Vegan sandwiches without french fries are like birthday parties without cake. It is inexcusable for a restaurant with a fresh garden and the slogan “Eat Well, Live Well” to prepare their fries in an unhealthy manner. I digress, as this is not a french fry review, and reiterate that the sandwich was pleasant, if not ultimately satisfying.

Smokey “Mozzarella,” Pesto, Spinach & Tomato Sandwich – Counter Culture, E North Loop, Austin, TX

Counter Culture Special, Austin TX

Food trucks are an interesting concept. In theory, eating from a classically unsanitary source such as an immobile vehicle seems sketchy, as does the idea of trusting someone in what amounts to a heavily-windowed van to prepare high-quality vegan food. Somehow the food trucks trend has exploded amongst the more liberal parts of our country, and Austin is leading the way with trucks like “Counter Culture,” where the curiously named “Sue Purr” prepared one of the most unexpectedly enjoyable sandwiches of my life.

In addition to sandwiches on the menu (including a garbanzo “tuna” and a Philly seitan), Sue whips up a daily special — while I am classically paranoid about venturing into specials, I was drawn in by the Smokey “Mozarella” Sandwich, with nearly every ingredient represented in its name. I’ve come to terms with vegan cheese, and I’ve learned to love it. Counter Culture’s handmade soy and cashew based cheeze redefined that truce and shattered it, opening my mind to where vegan sandwiches can go. With a side of black bean and corn quinoa, the Smokey Mozz entered my mouth and was listed amongst my favorites before it hit my stomach.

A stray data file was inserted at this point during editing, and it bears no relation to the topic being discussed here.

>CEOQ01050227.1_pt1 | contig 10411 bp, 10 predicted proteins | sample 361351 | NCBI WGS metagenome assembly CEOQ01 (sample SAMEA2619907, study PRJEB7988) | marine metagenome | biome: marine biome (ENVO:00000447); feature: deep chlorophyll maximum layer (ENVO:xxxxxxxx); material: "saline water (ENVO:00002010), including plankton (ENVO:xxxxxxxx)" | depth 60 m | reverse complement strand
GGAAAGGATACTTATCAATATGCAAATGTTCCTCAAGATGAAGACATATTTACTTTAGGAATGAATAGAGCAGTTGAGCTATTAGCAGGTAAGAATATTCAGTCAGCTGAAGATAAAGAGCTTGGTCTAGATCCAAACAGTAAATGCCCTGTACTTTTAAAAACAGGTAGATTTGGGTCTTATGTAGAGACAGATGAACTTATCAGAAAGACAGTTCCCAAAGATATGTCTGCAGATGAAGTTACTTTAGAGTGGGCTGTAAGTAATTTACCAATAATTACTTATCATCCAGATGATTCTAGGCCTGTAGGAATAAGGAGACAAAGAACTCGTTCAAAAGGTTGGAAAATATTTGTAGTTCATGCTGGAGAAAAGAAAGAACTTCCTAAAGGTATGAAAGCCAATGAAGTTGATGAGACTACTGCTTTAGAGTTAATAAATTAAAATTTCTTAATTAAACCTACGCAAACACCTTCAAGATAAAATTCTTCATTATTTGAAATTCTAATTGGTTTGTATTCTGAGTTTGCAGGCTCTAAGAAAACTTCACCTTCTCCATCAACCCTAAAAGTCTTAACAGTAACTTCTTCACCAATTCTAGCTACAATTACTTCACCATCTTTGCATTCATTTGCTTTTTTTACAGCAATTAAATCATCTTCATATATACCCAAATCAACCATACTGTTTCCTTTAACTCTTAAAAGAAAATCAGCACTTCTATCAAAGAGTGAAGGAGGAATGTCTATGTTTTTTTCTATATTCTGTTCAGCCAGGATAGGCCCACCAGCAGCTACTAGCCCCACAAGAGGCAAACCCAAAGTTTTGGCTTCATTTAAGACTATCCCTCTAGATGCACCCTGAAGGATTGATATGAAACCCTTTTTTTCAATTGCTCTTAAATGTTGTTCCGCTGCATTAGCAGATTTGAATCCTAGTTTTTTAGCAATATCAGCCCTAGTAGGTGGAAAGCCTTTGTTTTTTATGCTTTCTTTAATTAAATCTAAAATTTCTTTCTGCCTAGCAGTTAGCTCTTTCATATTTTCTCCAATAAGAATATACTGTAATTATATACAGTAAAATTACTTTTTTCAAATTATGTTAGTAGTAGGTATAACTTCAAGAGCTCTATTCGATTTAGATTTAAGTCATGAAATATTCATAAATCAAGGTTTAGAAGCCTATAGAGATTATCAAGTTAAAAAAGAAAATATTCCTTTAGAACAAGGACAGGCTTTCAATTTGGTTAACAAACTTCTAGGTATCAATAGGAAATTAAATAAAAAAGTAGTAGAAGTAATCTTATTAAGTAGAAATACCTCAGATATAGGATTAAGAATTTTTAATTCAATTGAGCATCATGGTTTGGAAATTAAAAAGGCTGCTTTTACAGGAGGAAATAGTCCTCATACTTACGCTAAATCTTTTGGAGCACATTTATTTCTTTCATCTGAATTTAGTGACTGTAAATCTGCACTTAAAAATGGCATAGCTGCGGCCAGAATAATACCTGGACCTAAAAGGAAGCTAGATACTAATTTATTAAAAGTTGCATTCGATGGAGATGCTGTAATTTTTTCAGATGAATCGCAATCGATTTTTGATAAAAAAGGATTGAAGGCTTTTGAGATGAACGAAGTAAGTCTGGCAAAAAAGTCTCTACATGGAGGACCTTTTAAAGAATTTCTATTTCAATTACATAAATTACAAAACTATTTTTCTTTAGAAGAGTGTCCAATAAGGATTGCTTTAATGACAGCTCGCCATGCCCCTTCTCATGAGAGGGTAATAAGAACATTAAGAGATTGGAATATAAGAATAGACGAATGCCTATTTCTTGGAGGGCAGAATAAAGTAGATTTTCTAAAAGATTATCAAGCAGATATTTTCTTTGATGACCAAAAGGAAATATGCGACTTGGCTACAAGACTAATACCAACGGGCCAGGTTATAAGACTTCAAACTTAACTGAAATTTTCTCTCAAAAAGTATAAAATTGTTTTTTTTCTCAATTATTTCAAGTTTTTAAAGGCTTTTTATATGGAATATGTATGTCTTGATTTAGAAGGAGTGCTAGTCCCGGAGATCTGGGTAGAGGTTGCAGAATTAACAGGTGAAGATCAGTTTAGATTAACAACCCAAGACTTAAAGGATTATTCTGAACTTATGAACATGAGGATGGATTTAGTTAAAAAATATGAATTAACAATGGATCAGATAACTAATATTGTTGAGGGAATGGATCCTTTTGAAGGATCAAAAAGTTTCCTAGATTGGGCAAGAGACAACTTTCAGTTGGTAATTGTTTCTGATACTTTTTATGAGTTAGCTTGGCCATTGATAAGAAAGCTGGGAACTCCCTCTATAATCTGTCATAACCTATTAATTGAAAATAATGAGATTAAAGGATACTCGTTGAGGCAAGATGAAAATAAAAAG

Vegan food from a truck. A tattooed-Austinite spun kitschy vinyl hits from turntables near Counter Culture’s outdoor picnic benches. Sue had to light two different anti-bug candles to keep the flies from ruining her creations. A drunken man danced in circles, kicking up dirt. I’m learning to love these new places I’ve seen, and the foods they give me.

Allie’s Vegan ‘Wich – Kerbey Lane Cafe, Hwy 183 N, Austin, TX

Allie's Vegan 'Wich, Kerbey Lane Cafe